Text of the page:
Something like our product has a unique opportunity to place an impression in the market that can last forever, change the market, and change building technology. We can do this instead of having to cut [down trees] and hurt our ecosystem. Instead, we can create commercial and residential products that can last generations.
We also can fix supply chain issues by using SABS. There are only two products: Foam and high-strength concrete. Both are very common and don’t rely on many different moving factors that you might need for a stick frame home. We don’t have many power tools on the job site. There are a lot of different areas that SABS cuts down and improves. It improves the job site, teams, and much more than just building a technology.
SABS saves costs because you don’t have to add any additional insulation. It’s like creating a product similar to a foam cooler or a coffee cup. Imagine having a cup of coffee in a foam cup. The coffee stays warm inside, but your fingers don’t burn. This is because it doesn’t have a transfer of temperature. That’s why you have foam insulation added to stick frame homes. With SABS, your frame is your insulation. No extra insulation installation means it saves you a ton of money.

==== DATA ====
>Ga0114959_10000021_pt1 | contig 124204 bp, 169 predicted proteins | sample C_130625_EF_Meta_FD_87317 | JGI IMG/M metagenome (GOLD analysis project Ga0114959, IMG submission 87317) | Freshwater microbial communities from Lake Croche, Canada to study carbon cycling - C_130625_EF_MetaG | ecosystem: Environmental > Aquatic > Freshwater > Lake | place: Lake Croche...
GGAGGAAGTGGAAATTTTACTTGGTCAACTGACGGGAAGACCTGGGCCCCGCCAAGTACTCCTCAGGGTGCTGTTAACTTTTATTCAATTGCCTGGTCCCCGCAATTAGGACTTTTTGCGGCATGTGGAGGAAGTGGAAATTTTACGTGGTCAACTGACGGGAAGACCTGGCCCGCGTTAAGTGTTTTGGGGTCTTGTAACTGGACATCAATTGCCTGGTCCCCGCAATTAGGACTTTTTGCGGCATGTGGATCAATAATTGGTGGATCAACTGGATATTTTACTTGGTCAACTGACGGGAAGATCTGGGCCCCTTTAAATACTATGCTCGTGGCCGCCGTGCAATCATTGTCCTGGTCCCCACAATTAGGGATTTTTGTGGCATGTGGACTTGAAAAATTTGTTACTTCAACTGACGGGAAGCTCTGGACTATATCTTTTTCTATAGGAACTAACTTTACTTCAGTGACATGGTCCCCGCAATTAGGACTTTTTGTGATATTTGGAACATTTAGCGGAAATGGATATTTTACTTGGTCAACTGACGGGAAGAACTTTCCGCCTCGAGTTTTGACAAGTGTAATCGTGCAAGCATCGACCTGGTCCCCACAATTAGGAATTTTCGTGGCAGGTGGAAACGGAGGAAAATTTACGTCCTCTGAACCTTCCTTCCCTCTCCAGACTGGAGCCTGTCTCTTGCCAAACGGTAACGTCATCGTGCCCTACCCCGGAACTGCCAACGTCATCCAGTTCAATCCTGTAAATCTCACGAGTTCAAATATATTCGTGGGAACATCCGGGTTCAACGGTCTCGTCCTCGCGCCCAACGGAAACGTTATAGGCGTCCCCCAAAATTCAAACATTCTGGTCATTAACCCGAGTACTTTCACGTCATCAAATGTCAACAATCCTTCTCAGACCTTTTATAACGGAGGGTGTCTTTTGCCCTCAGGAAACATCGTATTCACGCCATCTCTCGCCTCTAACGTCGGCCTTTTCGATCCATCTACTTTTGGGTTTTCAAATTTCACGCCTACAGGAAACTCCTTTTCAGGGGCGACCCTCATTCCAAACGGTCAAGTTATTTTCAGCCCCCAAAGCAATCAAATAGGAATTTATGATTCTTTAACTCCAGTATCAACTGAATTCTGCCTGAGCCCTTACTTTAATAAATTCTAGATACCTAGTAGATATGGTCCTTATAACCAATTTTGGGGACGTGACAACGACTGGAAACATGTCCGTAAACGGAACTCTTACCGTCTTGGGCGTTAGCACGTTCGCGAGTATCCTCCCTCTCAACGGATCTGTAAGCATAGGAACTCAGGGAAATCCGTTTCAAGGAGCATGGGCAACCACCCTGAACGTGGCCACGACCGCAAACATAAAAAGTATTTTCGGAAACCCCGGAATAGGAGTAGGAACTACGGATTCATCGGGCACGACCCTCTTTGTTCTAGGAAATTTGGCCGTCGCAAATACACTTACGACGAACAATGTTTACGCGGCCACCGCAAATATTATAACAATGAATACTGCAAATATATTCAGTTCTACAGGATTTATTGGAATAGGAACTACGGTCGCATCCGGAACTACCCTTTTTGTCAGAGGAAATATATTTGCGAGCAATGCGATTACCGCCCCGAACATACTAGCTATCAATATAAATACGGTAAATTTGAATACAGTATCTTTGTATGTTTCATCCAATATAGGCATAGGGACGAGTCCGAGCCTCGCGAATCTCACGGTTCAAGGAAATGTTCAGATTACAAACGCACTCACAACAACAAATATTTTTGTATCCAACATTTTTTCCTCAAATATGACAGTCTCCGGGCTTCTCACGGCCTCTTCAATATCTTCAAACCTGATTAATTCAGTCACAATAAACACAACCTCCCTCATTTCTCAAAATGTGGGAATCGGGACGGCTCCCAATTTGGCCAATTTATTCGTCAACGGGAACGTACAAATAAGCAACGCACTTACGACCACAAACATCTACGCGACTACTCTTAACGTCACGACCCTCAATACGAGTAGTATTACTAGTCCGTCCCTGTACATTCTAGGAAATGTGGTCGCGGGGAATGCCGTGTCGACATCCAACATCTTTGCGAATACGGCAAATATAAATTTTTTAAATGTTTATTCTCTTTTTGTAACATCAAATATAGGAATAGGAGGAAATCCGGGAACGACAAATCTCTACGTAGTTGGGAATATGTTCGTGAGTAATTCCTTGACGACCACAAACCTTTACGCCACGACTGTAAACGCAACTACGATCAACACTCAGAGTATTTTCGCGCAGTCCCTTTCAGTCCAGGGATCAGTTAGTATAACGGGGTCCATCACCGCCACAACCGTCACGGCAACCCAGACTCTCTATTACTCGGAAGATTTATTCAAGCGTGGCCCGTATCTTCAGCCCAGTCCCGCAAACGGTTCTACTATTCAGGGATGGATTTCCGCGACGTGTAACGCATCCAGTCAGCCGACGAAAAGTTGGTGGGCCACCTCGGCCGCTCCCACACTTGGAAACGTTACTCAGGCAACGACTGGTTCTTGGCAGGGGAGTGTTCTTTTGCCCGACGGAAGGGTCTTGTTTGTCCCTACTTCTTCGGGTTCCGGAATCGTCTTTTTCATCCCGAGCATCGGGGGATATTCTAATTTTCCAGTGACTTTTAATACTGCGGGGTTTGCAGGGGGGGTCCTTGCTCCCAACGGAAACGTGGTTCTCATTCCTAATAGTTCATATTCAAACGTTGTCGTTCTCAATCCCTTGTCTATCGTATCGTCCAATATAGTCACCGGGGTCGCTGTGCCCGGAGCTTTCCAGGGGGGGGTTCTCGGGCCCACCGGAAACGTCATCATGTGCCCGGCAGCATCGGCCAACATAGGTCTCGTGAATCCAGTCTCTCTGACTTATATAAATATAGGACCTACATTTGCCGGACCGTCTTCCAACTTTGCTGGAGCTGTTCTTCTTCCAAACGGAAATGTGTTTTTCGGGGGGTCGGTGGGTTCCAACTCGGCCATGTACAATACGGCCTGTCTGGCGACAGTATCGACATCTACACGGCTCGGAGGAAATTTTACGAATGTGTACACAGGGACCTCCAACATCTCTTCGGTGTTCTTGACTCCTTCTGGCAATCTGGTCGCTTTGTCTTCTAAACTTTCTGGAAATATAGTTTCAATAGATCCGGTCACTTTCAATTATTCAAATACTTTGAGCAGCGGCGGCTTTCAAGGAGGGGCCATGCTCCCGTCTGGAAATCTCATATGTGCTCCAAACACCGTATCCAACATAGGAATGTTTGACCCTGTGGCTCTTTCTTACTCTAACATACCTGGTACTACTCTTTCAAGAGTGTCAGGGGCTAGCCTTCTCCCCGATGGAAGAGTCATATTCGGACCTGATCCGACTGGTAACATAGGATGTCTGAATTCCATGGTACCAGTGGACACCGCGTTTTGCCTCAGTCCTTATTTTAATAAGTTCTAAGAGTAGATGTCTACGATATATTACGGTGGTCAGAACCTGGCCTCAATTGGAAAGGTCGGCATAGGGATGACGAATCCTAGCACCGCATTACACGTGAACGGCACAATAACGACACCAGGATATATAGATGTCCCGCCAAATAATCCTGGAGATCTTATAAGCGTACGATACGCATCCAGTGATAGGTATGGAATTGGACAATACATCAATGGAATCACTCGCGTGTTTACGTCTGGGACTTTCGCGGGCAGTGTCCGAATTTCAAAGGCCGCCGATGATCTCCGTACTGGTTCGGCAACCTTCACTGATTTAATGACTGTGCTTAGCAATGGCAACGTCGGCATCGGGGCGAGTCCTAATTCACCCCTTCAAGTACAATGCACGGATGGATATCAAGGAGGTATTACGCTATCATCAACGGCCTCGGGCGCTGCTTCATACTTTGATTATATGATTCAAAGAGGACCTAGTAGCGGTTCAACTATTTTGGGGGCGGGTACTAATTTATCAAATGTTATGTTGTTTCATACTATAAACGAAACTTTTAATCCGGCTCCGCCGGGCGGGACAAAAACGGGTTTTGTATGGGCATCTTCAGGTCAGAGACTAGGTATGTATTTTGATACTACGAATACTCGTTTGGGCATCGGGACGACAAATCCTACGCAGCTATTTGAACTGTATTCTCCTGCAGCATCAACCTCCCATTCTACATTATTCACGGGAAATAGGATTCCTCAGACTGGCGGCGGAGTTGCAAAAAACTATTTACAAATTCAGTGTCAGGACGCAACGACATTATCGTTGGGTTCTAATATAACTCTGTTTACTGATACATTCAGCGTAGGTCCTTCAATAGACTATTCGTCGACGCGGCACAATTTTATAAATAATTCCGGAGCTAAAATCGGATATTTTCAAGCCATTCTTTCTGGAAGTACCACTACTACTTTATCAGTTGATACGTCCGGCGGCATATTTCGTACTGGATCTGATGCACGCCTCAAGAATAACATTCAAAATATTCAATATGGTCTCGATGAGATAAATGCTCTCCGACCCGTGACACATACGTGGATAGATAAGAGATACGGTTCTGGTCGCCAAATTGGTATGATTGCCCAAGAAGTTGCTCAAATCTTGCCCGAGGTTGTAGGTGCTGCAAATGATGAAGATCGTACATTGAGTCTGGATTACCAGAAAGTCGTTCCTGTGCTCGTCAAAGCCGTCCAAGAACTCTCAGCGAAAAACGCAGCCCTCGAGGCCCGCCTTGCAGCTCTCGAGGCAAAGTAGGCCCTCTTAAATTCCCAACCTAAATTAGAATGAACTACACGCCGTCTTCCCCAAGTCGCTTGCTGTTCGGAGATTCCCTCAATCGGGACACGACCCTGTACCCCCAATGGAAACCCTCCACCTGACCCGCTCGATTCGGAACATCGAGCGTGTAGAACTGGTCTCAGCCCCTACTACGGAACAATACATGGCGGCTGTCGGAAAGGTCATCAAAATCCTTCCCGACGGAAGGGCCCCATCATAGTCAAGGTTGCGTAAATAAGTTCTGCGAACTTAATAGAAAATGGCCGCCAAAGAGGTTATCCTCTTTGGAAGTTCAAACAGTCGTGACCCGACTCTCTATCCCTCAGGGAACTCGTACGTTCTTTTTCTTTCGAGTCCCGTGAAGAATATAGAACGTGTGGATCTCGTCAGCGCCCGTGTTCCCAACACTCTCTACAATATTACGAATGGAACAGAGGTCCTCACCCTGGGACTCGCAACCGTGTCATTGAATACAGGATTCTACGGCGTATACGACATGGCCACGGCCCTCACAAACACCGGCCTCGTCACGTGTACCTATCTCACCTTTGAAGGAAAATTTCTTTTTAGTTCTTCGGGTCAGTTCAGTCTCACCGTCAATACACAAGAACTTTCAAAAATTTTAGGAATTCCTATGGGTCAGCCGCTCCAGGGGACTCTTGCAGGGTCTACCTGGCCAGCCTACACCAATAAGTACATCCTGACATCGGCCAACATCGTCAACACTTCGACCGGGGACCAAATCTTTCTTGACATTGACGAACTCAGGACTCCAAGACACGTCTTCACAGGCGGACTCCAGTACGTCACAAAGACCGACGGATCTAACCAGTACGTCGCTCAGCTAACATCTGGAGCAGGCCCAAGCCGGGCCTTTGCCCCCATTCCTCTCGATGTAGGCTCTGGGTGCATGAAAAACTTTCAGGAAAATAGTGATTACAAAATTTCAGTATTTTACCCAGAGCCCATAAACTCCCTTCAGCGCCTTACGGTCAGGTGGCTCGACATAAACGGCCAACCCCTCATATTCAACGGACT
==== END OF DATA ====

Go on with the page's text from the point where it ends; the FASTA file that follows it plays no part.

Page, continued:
Homeowners also save on energy bills because of such high R-values for their energy efficiency. Their energy bills get slashed in half. They can turn on the A/C for an hour or two and turn it off the rest of the day. The temperature should remain the same inside the home because there’s no transfer of temperature leaving that house.